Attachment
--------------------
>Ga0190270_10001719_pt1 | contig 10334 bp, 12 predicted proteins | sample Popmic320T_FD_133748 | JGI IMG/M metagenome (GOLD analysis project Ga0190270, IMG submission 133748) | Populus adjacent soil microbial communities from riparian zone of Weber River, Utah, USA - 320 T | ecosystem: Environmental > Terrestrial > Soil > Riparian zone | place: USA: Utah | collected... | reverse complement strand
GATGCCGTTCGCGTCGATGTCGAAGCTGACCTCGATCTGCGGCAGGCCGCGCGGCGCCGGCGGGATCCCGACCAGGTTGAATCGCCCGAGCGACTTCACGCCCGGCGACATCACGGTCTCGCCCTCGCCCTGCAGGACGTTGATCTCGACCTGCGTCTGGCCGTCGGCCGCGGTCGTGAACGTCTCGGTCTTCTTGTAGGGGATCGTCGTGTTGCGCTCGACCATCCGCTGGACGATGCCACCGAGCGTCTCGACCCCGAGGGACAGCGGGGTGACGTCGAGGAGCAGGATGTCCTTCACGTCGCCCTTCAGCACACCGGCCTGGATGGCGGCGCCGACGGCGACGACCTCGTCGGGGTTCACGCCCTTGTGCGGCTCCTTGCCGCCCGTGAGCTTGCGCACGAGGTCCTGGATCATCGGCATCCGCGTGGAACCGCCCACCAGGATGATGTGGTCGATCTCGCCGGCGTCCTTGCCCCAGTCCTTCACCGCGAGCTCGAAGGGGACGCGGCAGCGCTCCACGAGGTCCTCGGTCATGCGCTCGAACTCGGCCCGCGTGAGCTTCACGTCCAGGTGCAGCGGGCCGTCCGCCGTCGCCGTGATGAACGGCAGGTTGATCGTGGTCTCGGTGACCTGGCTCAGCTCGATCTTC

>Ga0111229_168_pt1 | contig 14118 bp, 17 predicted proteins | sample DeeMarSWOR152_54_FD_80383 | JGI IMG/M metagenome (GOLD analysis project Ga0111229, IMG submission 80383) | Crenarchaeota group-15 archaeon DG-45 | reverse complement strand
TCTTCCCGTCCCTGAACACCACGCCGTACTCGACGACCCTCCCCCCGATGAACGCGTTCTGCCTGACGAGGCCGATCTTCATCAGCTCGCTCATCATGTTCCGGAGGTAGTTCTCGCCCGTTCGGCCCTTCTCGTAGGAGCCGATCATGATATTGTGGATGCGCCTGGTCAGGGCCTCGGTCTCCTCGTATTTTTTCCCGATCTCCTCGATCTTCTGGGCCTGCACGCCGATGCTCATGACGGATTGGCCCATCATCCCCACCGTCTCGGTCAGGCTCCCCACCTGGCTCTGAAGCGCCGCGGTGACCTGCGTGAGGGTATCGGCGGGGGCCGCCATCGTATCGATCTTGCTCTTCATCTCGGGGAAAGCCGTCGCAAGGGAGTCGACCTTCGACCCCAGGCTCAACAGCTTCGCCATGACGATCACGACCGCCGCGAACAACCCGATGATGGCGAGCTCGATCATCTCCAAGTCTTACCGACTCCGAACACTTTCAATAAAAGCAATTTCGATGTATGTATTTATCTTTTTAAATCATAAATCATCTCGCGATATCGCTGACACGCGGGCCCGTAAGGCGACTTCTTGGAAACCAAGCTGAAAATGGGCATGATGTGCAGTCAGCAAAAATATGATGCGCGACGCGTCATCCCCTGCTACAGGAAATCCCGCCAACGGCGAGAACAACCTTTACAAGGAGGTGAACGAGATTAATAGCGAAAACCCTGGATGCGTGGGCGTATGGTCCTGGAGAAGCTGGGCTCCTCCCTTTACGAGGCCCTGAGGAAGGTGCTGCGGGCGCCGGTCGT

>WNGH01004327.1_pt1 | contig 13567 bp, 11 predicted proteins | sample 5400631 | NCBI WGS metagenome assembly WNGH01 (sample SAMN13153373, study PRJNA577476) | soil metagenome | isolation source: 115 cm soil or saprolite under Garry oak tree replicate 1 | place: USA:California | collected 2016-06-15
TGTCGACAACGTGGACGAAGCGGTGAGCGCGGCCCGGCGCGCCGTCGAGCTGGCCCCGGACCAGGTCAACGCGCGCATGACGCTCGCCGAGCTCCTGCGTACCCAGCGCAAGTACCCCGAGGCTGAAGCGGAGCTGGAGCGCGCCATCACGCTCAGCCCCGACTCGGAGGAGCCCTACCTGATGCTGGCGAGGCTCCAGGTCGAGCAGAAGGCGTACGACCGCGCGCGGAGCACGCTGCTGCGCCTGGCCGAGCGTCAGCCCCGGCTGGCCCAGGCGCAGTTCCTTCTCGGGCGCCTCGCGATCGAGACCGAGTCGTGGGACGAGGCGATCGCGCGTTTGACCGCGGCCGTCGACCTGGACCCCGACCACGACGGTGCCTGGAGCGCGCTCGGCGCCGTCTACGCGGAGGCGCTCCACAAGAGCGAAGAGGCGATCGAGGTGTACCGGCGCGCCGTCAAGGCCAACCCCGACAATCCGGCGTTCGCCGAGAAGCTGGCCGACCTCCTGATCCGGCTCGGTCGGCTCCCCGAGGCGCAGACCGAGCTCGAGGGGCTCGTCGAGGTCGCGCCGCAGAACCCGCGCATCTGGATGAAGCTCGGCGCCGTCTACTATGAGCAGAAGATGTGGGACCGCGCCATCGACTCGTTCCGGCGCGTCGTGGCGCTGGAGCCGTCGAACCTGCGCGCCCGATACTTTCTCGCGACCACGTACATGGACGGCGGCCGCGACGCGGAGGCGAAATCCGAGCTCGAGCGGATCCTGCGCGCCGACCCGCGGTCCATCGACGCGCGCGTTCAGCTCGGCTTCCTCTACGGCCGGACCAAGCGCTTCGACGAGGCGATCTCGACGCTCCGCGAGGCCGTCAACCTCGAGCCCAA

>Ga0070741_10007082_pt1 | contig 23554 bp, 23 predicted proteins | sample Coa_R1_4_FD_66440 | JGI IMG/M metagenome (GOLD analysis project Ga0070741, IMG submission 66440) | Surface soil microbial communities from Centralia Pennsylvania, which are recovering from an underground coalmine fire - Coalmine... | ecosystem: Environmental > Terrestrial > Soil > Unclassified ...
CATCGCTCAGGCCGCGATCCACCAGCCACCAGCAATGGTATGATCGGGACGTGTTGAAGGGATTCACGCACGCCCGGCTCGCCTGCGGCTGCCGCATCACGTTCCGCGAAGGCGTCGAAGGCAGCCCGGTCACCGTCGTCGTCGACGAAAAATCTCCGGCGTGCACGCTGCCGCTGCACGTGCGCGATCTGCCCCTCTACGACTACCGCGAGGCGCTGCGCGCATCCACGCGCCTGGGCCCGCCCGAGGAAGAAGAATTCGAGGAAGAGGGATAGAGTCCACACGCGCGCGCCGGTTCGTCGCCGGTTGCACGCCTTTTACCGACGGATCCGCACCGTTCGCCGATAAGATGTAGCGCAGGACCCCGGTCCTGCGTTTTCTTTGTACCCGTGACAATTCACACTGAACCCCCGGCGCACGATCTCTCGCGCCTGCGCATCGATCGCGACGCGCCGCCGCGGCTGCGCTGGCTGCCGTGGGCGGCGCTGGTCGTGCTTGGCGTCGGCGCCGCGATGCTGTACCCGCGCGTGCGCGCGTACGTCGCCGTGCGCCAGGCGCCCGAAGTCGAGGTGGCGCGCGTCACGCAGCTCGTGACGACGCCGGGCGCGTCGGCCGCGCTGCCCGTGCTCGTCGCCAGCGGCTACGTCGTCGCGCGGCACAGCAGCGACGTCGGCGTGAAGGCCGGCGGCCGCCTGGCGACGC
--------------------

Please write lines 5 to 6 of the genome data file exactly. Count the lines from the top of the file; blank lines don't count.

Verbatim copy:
>WNGH01004327.1_pt1 | contig 13567 bp, 11 predicted proteins | sample 5400631 | NCBI WGS metagenome assembly WNGH01 (sample SAMN13153373, study PRJNA577476) | soil metagenome | isolation source: 115 cm soil or saprolite under Garry oak tree replicate 1 | place: USA:California | collected 2016-06-15
TGTCGACAACGTGGACGAAGCGGTGAGCGCGGCCCGGCGCGCCGTCGAGCTGGCCCCGGACCAGGTCAACGCGCGCATGACGCTCGCCGAGCTCCTGCGTACCCAGCGCAAGTACCCCGAGGCTGAAGCGGAGCTGGAGCGCGCCATCACGCTCAGCCCCGACTCGGAGGAGCCCTACCTGATGCTGGCGAGGCTCCAGGTCGAGCAGAAGGCGTACGACCGCGCGCGGAGCACGCTGCTGCGCCTGGCCGAGCGTCAGCCCCGGCTGGCCCAGGCGCAGTTCCTTCTCGGGCGCCTCGCGATCGAGACCGAGTCGTGGGACGAGGCGATCGCGCGTTTGACCGCGGCCGTCGACCTGGACCCCGACCACGACGGTGCCTGGAGCGCGCTCGGCGCCGTCTACGCGGAGGCGCTCCACAAGAGCGAAGAGGCGATCGAGGTGTACCGGCGCGCCGTCAAGGCCAACCCCGACAATCCGGCGTTCGCCGAGAAGCTGGCCGACCTCCTGATCCGGCTCGGTCGGCTCCCCGAGGCGCAGACCGAGCTCGAGGGGCTCGTCGAGGTCGCGCCGCAGAACCCGCGCATCTGGATGAAGCTCGGCGCCGTCTACTATGAGCAGAAGATGTGGGACCGCGCCATCGACTCGTTCCGGCGCGTCGTGGCGCTGGAGCCGTCGAACCTGCGCGCCCGATACTTTCTCGCGACCACGTACATGGACGGCGGCCGCGACGCGGAGGCGAAATCCGAGCTCGAGCGGATCCTGCGCGCCGACCCGCGGTCCATCGACGCGCGCGTTCAGCTCGGCTTCCTCTACGGCCGGACCAAGCGCTTCGACGAGGCGATCTCGACGCTCCGCGAGGCCGTCAACCTCGAGCCCAA